Press-Republican

Community News Network

July 24, 2013

Writer Jane Austen to appear on 10-pound banknote

LONDON — Jane Austen will appear on Britain's next 10-pound note, ensuring at least one female historical figure is represented on the currency in circulation.

The Bank of England plans to issue the new note with the early 19th-century novelist in 2016 or 2017, the 200th anniversary of her death. The central bank said Wednesday the note will include a quote from her book "Pride and Prejudice": "I declare after all there is no enjoyment like reading!"

Austen's appearance follows concerns that Britain would have no female historical figures on the reverse of banknotes. The BOE plans to replace Elizabeth Fry, a 19th-century social reformer who features on the current five-pound note, with former Prime Minister Winston Churchill starting in 2016. While the queen appears on the front of the notes as the sovereign, the back has included historical figures since 1970.

"Jane Austen certainly merits a place in the select group of historical figures to appear on our banknotes," BOE Governor Mark Carney said in the statement. "She is recognized as one of the greatest writers in English literature." Her appearance ensures that "our notes will celebrate a diverse range of individuals who have contributed in a wide range of fields."

In the statement, the BOE said the Austen note will be issued "within a year of the Churchill five-pound note, which is targeted for issue during 2016." It noted concerns about diversity and said "it was never the bank's intention that none of the four characters on our notes would be a woman."

Carney said the BOE will review its selection process for figures on notes and seek feedback from the public.

The Austen note will feature an illustration of Elizabeth Bennet, the heroine of "Pride and Prejudice," and a background design based on Austen's writing table.

Carney's predecessor, Mervyn King, had hinted at Austen's inclusion on a banknote last month, when he said she was a "clear candidate." She was a backup figure in case of any problems with the Churchill design and was "quietly waiting in the wings" to be on the next note, King said.

1
Text Only | Photo Reprints
Community News Network
  • Smartphone kill switches are coming

    Smartphones need kill switches. It's a relatively easy solution to the pricey (and irritating) problem of smartphone theft. But who would have thought that the big carriers would team up with Apple, Google, Microsoft, Nokia, Samsung and lots of other manufacturers to voluntarily begin adding the technology by July 2015? The cooperative spirit! It makes so much sense!

    April 18, 2014

  • Why do wolves howl?

    Of all the myths that dog the wolf, none is more widely accepted than the idea that wolves howl at the moon. Images of wolves with their heads upturned, singing at the night sky, are as unquestioned as a goldfish's three-second memory or a dog's color-blindness (both also myths).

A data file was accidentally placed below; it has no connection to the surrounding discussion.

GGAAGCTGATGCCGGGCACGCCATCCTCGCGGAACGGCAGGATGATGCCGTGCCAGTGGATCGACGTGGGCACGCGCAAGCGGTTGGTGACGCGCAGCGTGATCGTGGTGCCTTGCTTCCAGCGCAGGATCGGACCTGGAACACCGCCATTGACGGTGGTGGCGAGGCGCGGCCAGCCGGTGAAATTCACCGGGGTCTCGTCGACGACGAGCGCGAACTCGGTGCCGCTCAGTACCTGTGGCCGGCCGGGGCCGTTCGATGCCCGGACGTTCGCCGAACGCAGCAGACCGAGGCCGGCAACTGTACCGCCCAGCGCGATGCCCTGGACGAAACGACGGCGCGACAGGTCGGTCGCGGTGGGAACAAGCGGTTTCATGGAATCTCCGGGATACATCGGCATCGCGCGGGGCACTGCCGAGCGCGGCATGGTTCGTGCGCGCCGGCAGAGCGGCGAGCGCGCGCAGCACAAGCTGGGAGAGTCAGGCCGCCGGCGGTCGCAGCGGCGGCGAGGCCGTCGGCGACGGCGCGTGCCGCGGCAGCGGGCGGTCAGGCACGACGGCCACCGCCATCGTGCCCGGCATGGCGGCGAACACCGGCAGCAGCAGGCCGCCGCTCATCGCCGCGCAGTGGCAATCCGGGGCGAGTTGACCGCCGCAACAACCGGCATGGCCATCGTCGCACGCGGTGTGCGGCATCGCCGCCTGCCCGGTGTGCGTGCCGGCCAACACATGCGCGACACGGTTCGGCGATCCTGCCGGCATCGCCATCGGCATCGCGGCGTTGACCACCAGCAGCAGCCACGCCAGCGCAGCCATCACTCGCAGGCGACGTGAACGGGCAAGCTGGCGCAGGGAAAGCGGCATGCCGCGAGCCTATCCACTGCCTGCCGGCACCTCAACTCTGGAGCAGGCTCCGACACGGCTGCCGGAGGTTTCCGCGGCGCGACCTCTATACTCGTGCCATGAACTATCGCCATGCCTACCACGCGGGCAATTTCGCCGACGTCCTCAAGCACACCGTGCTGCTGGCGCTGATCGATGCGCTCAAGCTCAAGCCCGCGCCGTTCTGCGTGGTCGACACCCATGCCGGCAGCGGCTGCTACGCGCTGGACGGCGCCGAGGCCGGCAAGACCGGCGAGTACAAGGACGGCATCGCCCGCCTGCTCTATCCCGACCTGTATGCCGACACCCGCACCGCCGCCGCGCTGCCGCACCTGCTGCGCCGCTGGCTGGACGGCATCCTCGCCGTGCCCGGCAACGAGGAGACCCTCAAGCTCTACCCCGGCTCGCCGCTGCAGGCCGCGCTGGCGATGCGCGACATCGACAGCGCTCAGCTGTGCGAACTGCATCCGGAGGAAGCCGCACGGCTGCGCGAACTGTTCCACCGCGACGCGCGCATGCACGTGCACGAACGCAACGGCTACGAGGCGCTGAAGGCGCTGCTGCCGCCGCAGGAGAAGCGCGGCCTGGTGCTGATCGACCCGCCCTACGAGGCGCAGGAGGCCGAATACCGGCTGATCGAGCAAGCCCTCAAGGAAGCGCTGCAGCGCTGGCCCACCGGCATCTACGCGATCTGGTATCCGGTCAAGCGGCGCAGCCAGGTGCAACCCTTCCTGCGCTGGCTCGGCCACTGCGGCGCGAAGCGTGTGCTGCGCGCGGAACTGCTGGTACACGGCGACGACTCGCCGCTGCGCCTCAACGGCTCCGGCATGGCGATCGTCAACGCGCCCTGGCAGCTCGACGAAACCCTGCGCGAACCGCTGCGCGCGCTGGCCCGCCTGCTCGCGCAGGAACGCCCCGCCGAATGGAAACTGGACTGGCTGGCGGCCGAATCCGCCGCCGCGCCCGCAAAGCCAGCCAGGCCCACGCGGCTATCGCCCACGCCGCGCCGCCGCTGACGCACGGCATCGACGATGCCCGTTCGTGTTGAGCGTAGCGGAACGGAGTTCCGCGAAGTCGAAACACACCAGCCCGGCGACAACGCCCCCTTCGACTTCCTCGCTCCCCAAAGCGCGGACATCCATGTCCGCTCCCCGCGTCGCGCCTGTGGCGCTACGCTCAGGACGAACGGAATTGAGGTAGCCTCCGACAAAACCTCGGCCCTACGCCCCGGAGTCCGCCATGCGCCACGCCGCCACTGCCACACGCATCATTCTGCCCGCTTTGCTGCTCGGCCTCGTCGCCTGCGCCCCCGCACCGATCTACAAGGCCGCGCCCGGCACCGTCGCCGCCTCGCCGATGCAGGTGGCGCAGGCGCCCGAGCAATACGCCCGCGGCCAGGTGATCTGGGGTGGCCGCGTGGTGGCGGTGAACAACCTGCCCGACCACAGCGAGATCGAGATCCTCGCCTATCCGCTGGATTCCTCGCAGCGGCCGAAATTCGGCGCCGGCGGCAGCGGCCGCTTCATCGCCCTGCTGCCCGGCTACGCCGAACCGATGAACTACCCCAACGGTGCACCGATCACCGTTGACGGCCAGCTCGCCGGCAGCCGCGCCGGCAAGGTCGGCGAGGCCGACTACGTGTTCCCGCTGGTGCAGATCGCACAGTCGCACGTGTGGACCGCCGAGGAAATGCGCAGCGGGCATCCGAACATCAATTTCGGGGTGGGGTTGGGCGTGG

April 18, 2014

  • Biggest student loan profits come from grad students

    This week, the Congressional Budget Office projected that the federal government would earn roughly $127 billion from student lending during the next 10 years.

    April 18, 2014

  • quake.jpg Pennsylvania won’t take action following Ohio ruling on quakes, fracking

    Pennsylvania officials plan no action despite new Ohio rules on drilling that affect a seismically active area near the state line.

    April 18, 2014 1 Photo

  • VIDEO: Boston bomb scare defendant appears in court

    The man accused of carrying a backpack containing a rice cooker near the Boston Marathon finish line on the anniversary of the bombings was arraigned Wednesday. He's being held on $100,000 bail.

    April 17, 2014

  • Consumer spending on health care jumps as Affordable Care Act takes hold

    Nancy Beigel has known since September that she would need hernia surgery. She couldn't afford it on her $11,000 yearly income until she became eligible for Medicaid in January through President Barack Obama's signature health care law.

    April 17, 2014

  • The case for separate beds

    The other night I slept on a twin bed in the guest room of the house I share with my husband and our two kids.
    It was the best night's sleep I've had in years.

    April 17, 2014

  • Raw oysters spike U.S. rise in bacterial infections, CDC reports

    Raw oysters, so good with hot sauce, increasingly can carry something even more unsettling to the stomach: A bacteria linked to vomiting, diarrhea and pain.

    April 17, 2014

  • To sleep well, you may need to adjust what you eat and when

    Sleep.  Oh, to sleep.  A good night's sleep is often a struggle for more than half of American adults.  And for occasional insomnia, there are good reasons to avoid using medications, whether over-the-counter or prescription.

    April 16, 2014

  • Doctors to rate cost effectiveness of expensive cancer drugs

    The world's largest organization of cancer doctors plans to rate the cost effectiveness of expensive oncology drugs, and will urge physicians to use the ratings to discuss the costs with their patients.

    April 16, 2014